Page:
Pakistan Table of Contents
Cinema in Karachi
A craftsman creating beautiful patterns on Namdas
Courtesy Embassy of Pakistan, Washington
Since independence Pakistan has had to depend on foreign assistance in its development efforts and to balance its international debt payments. In 1960 the World Bank organized the Aid-to-Pakistan Consortium to facilitate coordination among the major providers of international assistance. The consortium held 92 percent of Pakistan's outstanding disbursed debt at the end of June 1991. The consortium's members include the United States, Canada, Japan, Britain, Germany, France, and international organizations such as the World Bank and the Asian Development Bank (ADB). The World Bank accounted for 26 percent of the outstanding debt, and the ADB, which was the largest lender in the early 1990s, accounted for 15 percent. Most nonconsortium funding comes from Saudi Arabia and other oil-producing Middle Eastern countries. Most aid is in the form of loans, although the proportion of grants increased from around 12 percent in the late 1970s to around 25 percent in the 1980s, mainly because of food aid and other funds directed toward Afghan refugees. With the decline in this aid after 1988, the proportion of grants decreased to 16 percent in FY 1992.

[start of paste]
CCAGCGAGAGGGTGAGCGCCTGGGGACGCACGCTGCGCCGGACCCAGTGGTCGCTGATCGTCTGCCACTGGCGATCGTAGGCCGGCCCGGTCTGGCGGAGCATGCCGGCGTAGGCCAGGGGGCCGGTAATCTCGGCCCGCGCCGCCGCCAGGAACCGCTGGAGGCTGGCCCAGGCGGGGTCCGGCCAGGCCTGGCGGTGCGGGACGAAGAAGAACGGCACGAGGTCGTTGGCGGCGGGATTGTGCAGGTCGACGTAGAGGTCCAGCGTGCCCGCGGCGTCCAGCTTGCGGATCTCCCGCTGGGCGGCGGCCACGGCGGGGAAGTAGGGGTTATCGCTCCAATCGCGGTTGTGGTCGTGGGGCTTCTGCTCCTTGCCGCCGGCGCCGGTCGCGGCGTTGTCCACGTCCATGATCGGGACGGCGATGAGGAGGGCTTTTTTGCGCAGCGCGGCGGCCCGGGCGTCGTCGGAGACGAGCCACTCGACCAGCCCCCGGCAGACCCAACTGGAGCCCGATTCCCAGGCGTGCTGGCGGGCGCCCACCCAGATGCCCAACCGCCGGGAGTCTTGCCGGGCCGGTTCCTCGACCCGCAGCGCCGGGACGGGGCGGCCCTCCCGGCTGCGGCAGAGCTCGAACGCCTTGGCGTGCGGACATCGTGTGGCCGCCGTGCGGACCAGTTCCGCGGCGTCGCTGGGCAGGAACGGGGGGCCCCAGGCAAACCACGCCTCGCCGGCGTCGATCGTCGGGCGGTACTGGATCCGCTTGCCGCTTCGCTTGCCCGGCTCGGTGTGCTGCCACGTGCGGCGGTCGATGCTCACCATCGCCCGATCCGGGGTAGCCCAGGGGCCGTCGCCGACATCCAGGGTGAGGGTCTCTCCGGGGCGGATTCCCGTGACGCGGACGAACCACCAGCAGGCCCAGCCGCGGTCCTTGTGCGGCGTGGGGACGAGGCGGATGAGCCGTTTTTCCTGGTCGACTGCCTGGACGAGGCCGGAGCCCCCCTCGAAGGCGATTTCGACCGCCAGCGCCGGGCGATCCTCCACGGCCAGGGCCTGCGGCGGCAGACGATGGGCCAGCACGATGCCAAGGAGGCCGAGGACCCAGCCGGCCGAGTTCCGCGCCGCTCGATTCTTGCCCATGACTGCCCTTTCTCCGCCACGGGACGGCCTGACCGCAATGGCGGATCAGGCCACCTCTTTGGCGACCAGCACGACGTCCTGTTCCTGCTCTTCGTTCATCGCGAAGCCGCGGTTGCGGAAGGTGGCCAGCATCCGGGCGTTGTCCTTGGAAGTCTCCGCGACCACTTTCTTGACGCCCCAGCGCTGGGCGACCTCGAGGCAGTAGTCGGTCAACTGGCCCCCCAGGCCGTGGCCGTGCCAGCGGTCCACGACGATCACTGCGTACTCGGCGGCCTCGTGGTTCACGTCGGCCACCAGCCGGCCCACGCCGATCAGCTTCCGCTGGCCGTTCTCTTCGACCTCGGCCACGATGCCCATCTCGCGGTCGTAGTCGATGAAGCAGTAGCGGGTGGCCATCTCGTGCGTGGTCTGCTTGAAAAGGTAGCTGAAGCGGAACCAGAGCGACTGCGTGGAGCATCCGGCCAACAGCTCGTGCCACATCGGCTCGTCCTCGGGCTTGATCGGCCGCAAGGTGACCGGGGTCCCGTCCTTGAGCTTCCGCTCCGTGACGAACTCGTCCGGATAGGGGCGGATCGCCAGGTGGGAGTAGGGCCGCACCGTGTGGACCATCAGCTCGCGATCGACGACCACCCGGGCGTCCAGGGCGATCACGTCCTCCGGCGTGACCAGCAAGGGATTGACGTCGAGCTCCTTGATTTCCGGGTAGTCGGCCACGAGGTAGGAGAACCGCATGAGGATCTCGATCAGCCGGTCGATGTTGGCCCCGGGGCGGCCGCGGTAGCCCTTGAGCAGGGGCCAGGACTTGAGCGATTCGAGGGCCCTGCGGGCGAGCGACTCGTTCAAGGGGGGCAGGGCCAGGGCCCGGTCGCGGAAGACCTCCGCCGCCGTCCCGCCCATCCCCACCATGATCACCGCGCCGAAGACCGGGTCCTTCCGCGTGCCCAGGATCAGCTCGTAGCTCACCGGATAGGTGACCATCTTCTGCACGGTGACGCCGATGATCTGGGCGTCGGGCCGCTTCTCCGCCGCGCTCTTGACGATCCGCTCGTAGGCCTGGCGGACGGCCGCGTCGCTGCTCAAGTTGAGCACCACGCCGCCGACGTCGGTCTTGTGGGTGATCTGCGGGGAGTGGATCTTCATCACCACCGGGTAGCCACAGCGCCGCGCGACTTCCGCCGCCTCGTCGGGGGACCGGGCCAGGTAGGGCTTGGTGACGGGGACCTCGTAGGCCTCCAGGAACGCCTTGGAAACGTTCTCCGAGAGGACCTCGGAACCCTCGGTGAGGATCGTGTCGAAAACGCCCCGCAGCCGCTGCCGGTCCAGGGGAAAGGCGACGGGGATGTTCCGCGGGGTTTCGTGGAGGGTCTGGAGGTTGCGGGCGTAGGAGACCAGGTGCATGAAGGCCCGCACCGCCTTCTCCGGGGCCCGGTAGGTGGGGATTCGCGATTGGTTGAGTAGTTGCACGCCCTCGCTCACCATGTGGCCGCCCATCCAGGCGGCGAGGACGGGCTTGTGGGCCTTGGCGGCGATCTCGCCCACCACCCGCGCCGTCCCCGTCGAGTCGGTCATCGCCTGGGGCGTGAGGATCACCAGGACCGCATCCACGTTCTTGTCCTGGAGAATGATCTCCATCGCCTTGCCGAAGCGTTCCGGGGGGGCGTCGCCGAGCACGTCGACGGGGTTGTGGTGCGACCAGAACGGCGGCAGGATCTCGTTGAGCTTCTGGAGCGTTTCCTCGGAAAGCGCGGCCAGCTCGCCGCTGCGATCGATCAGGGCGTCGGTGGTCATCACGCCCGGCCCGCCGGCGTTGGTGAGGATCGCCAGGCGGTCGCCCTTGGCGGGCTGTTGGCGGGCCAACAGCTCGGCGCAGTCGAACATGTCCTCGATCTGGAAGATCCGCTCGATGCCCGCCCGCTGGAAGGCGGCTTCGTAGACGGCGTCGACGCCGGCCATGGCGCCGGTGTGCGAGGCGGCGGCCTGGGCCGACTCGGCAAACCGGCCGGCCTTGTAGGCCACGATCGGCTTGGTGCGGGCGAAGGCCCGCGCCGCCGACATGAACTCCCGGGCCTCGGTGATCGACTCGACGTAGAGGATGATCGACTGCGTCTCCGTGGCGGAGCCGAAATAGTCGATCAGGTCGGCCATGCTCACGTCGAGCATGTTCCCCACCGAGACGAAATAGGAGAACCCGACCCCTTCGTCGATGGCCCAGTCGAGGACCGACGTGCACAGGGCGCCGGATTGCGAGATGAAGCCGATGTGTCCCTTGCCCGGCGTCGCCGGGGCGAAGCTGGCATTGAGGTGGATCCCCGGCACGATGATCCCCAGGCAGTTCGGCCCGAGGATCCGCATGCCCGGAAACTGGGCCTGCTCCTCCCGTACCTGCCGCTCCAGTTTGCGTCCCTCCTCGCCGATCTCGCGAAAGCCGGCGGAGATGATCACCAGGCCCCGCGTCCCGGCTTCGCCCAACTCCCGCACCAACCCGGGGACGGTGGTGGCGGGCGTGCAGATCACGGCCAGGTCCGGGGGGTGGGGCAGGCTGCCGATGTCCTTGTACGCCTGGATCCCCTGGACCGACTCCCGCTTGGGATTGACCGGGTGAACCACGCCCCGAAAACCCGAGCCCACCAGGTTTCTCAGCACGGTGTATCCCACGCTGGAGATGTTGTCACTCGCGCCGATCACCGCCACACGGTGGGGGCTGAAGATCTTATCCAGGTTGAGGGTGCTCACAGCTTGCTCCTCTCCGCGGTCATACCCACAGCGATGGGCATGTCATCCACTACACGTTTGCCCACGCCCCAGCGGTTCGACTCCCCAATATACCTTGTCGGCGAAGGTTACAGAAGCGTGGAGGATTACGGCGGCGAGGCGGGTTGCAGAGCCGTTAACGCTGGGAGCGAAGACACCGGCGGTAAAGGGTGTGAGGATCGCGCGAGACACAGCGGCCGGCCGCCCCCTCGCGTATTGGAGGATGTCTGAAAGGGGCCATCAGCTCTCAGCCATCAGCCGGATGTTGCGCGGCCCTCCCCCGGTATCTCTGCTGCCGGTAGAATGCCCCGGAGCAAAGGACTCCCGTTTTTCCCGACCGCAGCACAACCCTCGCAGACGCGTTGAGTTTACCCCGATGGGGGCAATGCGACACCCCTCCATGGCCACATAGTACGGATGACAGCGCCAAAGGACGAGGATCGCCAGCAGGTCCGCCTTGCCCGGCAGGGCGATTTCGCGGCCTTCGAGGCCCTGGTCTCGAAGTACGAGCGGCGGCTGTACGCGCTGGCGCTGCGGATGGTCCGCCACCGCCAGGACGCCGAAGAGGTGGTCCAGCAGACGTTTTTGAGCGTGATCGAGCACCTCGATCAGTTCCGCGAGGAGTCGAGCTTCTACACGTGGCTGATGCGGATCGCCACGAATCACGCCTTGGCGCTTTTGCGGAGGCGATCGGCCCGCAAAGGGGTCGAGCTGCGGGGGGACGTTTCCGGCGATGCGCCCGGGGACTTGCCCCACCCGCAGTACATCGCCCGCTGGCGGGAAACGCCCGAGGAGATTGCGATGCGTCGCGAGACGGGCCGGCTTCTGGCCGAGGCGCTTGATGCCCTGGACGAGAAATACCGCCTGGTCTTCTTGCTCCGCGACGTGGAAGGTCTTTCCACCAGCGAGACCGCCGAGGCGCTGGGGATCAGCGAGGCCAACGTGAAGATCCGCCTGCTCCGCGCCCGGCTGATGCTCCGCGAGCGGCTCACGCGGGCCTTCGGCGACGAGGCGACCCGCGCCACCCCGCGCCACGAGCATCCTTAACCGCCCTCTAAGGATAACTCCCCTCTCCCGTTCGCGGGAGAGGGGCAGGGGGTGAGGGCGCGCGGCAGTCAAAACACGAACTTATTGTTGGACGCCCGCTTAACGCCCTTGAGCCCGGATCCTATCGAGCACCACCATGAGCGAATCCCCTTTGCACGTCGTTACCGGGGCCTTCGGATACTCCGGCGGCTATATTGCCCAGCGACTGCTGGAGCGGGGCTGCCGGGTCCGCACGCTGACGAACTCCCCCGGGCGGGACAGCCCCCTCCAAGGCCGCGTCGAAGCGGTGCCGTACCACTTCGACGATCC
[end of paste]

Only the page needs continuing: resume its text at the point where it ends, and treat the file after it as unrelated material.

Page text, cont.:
The United States has been a major provider of aid since independence and was the largest donor in the 1980s (see Foreign Policy , ch. 4). All United States military aid and all new civilian commitments, however, ended in October 1990 after the United States Congress failed to receive certification that Pakistan was not developing a nuclear bomb. As of early 1994, United States aid had not resumed, but Agency for International Development projects already under way in October 1990 continued to receive funds (see The Armed Forces in a New World Order , ch. 5).
Data as of April 1994